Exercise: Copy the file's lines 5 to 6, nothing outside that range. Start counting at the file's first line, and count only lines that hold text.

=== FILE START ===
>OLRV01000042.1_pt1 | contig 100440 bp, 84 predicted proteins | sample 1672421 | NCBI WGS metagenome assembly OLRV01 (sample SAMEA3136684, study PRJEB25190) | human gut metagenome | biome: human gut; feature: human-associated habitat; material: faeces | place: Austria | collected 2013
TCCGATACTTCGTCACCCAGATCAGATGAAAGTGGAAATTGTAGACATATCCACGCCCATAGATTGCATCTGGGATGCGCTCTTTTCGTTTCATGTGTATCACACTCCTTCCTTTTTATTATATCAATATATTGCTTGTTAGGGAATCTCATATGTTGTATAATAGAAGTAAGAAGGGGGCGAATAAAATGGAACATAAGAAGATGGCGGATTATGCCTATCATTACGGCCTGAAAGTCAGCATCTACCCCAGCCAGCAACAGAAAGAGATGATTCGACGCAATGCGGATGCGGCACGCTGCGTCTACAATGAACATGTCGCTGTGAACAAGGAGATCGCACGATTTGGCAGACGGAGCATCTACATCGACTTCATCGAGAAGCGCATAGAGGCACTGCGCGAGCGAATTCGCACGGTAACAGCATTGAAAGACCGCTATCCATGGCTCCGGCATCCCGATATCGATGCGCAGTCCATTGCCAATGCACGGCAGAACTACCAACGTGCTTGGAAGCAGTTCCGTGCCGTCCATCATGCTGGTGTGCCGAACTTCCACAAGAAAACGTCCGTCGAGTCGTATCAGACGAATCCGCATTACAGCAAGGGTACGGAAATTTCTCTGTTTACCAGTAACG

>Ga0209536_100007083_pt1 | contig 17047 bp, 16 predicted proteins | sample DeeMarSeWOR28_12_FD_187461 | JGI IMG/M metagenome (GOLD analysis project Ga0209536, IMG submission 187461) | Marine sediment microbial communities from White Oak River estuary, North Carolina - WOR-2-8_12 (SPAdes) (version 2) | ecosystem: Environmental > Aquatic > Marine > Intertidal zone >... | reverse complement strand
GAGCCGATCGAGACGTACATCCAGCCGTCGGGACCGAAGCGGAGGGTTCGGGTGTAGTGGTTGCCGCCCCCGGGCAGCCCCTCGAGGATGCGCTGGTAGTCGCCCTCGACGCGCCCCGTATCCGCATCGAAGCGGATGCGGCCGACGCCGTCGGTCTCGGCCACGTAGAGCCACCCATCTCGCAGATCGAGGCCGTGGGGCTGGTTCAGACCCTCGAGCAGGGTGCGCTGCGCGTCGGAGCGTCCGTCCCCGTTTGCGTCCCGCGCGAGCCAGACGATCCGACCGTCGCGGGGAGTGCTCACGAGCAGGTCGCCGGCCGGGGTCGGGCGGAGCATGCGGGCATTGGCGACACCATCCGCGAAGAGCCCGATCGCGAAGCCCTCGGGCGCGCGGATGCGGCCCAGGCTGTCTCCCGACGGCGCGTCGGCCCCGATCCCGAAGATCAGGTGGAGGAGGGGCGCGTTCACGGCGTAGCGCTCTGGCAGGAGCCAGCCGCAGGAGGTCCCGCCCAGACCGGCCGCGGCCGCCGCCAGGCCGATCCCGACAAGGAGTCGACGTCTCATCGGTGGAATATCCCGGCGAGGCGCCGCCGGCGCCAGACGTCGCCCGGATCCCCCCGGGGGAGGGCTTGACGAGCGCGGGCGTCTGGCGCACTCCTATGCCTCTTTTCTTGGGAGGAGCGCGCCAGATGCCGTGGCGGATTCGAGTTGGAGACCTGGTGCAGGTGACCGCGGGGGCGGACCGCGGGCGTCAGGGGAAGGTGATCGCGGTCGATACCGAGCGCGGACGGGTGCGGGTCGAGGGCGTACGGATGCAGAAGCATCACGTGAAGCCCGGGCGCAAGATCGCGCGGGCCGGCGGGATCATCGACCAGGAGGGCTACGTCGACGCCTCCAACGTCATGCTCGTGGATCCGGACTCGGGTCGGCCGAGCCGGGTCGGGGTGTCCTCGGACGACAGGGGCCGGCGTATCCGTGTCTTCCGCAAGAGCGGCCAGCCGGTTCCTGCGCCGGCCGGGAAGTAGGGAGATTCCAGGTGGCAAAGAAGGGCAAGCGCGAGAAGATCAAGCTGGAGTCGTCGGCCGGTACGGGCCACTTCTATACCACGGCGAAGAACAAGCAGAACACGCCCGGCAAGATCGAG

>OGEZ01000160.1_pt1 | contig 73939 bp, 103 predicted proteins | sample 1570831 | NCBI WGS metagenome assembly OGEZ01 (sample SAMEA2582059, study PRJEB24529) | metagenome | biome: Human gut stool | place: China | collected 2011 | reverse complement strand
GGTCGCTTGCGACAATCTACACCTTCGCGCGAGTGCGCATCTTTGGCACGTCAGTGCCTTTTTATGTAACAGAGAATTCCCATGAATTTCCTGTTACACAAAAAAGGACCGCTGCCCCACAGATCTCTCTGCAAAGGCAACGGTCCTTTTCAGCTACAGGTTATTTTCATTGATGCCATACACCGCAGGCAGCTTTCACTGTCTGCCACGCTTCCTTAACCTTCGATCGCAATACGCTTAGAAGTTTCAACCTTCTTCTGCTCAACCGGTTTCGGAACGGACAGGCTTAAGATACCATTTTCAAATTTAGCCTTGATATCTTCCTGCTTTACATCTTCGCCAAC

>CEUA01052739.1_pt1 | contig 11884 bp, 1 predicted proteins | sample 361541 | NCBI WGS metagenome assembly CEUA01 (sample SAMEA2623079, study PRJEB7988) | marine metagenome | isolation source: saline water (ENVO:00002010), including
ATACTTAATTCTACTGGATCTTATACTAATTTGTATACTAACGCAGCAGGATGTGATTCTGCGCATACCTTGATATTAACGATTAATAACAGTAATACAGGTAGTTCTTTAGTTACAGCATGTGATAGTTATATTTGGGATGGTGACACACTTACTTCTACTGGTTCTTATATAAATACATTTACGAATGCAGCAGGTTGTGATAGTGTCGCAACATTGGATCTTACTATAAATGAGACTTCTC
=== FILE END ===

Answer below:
>OGEZ01000160.1_pt1 | contig 73939 bp, 103 predicted proteins | sample 1570831 | NCBI WGS metagenome assembly OGEZ01 (sample SAMEA2582059, study PRJEB24529) | metagenome | biome: Human gut stool | place: China | collected 2011 | reverse complement strand
GGTCGCTTGCGACAATCTACACCTTCGCGCGAGTGCGCATCTTTGGCACGTCAGTGCCTTTTTATGTAACAGAGAATTCCCATGAATTTCCTGTTACACAAAAAAGGACCGCTGCCCCACAGATCTCTCTGCAAAGGCAACGGTCCTTTTCAGCTACAGGTTATTTTCATTGATGCCATACACCGCAGGCAGCTTTCACTGTCTGCCACGCTTCCTTAACCTTCGATCGCAATACGCTTAGAAGTTTCAACCTTCTTCTGCTCAACCGGTTTCGGAACGGACAGGCTTAAGATACCATTTTCAAATTTAGCCTTGATATCTTCCTGCTTTACATCTTCGCCAAC